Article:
4. Permission to be alone
I give myself the permission to withdraw. I used to feel like I had to attend every sporting event to support my students. I felt like I had to coach sports. I felt the need to allow students to come in before school and hang out. Now I see that I’m a better teacher when I’m not exhausted. In the same vein, I don’t go to the staff lounge for lunch.

5. Volunteering for introverted projects
I am the first to volunteer to design a logo or a website. I’ll write a proposal for a committee. I enjoy editing videos and podcasts. In this way, I get to be indispensable to the school while still having ownership over the projects and working independently.

6. Social media
I still need community to challenge my thoughts about teaching and push me to refine my craft. I have a few good friends that I meet for coffee or for a pint. However, I have also found community through social media. Often, we plan our projects together in direct messages, Google chats, or Voxer conversations. I love these interactions because they have built-in think time. They’re both synchronous and asynchronous, and they often have a level of depth that doesn’t necessarily happen in the staff lounge.

7. Awareness
People who don’t know that I’m an introvert assume that I’m standoffish, shy, or even angry. I’ve had to explain that my introversion is why I do well as a listener one-on-one, but large group collaboration kills me. This is one of the things I share with fellow teachers on the first day our school assembles. It’s one of the first conversations I have when we get a new administrator. I may not be hanging around the staff lounge, but I’ll quietly write a note of encouragement to someone who needs it. I may not be able to handle a loud, noisy group in my classroom each morning, but I connect and conference with each one of the students throughout the week. I’m not saying this is better—just that it’s different, and that’s okay. And by advocating for myself, I’ve become an advocate for introverted students who might be struggling in the chaotic space of middle school.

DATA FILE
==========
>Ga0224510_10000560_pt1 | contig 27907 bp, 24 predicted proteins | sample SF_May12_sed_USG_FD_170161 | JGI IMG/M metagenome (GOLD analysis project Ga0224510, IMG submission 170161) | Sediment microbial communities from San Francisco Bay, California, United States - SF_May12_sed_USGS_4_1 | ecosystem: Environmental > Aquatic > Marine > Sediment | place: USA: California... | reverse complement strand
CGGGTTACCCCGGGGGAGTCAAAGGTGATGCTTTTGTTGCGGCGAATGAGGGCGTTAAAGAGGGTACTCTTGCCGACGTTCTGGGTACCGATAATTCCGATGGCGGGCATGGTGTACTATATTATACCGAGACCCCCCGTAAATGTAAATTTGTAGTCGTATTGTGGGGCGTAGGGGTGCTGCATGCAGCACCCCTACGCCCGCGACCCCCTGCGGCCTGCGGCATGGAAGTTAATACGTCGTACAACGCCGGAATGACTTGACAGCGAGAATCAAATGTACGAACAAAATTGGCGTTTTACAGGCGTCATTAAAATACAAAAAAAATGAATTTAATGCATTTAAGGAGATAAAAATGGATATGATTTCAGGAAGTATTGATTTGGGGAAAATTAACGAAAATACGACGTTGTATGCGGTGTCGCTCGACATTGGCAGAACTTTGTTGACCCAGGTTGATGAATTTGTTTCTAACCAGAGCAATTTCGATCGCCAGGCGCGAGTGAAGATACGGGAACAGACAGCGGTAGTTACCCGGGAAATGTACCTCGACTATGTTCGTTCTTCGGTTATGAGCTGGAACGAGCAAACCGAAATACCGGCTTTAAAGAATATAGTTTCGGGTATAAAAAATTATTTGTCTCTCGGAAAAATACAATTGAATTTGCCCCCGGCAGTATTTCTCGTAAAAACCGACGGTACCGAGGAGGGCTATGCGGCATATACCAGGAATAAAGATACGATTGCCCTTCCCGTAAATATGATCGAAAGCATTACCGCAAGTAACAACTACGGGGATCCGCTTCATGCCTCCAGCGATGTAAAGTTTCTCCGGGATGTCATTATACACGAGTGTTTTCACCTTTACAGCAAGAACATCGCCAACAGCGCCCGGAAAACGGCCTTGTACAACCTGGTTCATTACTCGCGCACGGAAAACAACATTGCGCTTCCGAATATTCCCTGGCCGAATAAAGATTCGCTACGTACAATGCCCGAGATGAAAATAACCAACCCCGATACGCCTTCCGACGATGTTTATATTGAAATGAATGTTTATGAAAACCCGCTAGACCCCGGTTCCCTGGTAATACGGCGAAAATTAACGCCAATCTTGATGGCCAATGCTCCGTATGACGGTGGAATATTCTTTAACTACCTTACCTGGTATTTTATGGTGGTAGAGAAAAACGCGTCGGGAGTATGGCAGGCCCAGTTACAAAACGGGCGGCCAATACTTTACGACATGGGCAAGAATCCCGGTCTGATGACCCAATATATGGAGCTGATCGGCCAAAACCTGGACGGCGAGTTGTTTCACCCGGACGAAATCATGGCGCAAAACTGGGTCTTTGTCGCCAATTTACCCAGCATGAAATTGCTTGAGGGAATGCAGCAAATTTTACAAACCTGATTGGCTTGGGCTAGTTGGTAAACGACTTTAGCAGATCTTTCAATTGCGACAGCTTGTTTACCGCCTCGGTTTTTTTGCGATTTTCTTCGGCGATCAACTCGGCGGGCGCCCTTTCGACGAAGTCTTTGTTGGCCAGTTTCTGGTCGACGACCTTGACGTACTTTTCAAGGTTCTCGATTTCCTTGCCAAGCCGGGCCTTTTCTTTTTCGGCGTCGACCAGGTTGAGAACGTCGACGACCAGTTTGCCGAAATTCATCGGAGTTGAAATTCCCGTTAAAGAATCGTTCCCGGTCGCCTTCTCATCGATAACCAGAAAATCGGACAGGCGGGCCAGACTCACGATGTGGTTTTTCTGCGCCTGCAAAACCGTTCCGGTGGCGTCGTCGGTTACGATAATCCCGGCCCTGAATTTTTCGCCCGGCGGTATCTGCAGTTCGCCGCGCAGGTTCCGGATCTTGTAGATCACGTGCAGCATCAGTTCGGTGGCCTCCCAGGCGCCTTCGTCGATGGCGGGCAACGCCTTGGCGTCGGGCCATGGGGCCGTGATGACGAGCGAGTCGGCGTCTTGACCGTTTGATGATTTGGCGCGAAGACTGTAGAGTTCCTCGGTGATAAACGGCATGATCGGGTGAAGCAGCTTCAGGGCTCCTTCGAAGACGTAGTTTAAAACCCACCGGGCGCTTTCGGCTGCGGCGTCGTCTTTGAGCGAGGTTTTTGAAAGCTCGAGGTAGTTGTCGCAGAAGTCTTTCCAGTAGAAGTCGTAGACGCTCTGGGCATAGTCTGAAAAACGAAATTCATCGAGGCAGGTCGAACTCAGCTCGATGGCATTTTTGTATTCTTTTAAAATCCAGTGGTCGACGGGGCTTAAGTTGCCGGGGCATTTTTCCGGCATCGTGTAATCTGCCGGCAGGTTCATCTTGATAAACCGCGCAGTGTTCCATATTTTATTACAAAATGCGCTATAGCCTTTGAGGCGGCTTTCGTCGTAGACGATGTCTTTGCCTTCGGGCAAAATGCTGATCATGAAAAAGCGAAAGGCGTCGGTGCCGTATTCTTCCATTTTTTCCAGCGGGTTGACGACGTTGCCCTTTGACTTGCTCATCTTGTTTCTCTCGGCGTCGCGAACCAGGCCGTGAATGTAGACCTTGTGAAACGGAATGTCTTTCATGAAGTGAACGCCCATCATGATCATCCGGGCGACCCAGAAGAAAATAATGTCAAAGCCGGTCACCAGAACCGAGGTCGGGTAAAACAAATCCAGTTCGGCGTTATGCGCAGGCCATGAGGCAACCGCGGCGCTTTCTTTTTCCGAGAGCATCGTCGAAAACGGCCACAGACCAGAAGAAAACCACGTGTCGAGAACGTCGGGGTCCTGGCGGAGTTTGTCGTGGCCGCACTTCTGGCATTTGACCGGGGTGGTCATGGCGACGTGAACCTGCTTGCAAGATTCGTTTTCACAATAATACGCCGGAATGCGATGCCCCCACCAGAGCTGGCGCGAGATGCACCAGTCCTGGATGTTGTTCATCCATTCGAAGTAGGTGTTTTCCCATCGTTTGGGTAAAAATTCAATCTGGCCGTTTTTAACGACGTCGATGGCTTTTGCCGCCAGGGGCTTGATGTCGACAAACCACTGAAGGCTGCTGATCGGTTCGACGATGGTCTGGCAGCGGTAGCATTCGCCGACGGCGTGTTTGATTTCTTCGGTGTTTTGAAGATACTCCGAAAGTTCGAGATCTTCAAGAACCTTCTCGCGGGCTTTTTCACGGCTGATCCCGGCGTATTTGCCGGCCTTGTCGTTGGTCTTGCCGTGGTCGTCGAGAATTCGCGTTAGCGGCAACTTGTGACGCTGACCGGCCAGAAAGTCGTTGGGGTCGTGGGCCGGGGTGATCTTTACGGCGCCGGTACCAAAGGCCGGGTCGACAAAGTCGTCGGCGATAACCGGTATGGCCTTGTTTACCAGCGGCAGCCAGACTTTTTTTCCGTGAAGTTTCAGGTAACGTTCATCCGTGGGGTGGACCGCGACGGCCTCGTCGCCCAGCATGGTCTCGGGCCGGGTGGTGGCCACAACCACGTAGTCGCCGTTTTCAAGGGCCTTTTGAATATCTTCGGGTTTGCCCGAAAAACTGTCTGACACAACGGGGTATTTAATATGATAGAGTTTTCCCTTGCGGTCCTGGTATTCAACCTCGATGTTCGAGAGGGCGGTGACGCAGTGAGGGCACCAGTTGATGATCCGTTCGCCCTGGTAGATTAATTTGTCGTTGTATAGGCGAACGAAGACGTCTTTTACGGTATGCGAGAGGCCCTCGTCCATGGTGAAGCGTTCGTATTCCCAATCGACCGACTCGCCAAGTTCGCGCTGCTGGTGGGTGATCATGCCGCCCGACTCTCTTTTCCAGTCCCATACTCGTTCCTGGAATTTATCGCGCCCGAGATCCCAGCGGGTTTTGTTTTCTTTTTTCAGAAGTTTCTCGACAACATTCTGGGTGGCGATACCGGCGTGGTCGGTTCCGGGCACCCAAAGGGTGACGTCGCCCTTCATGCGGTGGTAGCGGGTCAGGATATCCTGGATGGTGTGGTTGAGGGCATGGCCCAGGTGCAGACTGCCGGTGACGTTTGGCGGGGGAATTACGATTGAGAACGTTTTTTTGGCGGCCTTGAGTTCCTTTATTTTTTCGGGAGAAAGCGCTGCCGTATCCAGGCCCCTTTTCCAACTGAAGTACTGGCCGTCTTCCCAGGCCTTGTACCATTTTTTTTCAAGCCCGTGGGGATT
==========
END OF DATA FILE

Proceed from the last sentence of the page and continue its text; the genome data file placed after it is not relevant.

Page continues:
I began using these strategies for my own survival, but I had no idea that I would go from surviving to thriving. Respecting my needs made me more energized and engaged with students. I became a better colleague and team player for the school.

I thought I was “getting away” with being an introvert. What I didn’t realize was that I’m a better teacher not in spite of being an introvert, but because of it.